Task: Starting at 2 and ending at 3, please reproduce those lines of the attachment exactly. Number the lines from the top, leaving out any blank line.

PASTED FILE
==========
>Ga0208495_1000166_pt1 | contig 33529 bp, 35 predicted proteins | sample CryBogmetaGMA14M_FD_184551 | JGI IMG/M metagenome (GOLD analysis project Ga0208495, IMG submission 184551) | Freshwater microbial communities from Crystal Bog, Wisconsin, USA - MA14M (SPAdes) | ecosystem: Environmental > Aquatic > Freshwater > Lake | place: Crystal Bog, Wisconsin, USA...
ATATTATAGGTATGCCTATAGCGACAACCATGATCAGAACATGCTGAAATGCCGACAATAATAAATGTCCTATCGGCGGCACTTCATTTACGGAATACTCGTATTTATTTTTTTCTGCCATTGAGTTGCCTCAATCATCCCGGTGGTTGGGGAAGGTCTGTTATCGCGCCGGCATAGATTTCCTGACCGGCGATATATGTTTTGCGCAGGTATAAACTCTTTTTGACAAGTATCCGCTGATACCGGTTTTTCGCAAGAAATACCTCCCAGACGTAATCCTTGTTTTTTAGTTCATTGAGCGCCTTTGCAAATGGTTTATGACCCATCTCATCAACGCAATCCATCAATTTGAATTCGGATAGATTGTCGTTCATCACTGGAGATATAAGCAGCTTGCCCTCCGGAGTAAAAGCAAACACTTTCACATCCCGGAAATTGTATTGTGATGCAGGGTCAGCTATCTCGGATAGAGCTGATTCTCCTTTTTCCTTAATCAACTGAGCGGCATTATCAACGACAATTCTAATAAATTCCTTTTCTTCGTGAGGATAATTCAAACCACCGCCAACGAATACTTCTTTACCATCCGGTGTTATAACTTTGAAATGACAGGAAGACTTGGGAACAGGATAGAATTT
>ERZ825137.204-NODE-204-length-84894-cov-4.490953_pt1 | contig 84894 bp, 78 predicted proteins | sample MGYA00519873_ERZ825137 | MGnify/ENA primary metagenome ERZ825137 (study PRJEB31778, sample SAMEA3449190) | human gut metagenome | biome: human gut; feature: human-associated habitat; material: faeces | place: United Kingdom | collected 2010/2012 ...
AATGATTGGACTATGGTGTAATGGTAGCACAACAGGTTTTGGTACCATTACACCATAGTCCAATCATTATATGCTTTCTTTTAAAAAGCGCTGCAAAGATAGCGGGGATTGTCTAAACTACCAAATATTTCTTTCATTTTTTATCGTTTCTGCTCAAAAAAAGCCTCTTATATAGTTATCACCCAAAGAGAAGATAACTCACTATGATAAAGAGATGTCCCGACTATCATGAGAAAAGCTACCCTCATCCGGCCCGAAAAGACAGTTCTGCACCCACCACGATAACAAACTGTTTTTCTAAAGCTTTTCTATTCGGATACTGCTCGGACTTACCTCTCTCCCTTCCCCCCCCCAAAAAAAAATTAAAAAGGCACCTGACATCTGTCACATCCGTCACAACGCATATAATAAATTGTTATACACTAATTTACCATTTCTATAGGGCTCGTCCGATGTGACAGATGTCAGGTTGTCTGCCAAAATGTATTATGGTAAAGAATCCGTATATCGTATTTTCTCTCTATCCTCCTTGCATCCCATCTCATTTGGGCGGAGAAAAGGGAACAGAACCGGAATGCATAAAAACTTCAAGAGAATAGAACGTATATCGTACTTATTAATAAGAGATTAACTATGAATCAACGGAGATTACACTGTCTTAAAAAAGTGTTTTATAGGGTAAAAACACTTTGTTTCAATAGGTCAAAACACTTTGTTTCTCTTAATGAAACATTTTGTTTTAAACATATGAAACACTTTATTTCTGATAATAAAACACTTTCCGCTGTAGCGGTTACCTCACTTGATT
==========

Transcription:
ATATTATAGGTATGCCTATAGCGACAACCATGATCAGAACATGCTGAAATGCCGACAATAATAAATGTCCTATCGGCGGCACTTCATTTACGGAATACTCGTATTTATTTTTTTCTGCCATTGAGTTGCCTCAATCATCCCGGTGGTTGGGGAAGGTCTGTTATCGCGCCGGCATAGATTTCCTGACCGGCGATATATGTTTTGCGCAGGTATAAACTCTTTTTGACAAGTATCCGCTGATACCGGTTTTTCGCAAGAAATACCTCCCAGACGTAATCCTTGTTTTTTAGTTCATTGAGCGCCTTTGCAAATGGTTTATGACCCATCTCATCAACGCAATCCATCAATTTGAATTCGGATAGATTGTCGTTCATCACTGGAGATATAAGCAGCTTGCCCTCCGGAGTAAAAGCAAACACTTTCACATCCCGGAAATTGTATTGTGATGCAGGGTCAGCTATCTCGGATAGAGCTGATTCTCCTTTTTCCTTAATCAACTGAGCGGCATTATCAACGACAATTCTAATAAATTCCTTTTCTTCGTGAGGATAATTCAAACCACCGCCAACGAATACTTCTTTACCATCCGGTGTTATAACTTTGAAATGACAGGAAGACTTGGGAACAGGATAGAATTT
>ERZ825137.204-NODE-204-length-84894-cov-4.490953_pt1 | contig 84894 bp, 78 predicted proteins | sample MGYA00519873_ERZ825137 | MGnify/ENA primary metagenome ERZ825137 (study PRJEB31778, sample SAMEA3449190) | human gut metagenome | biome: human gut; feature: human-associated habitat; material: faeces | place: United Kingdom | collected 2010/2012 ...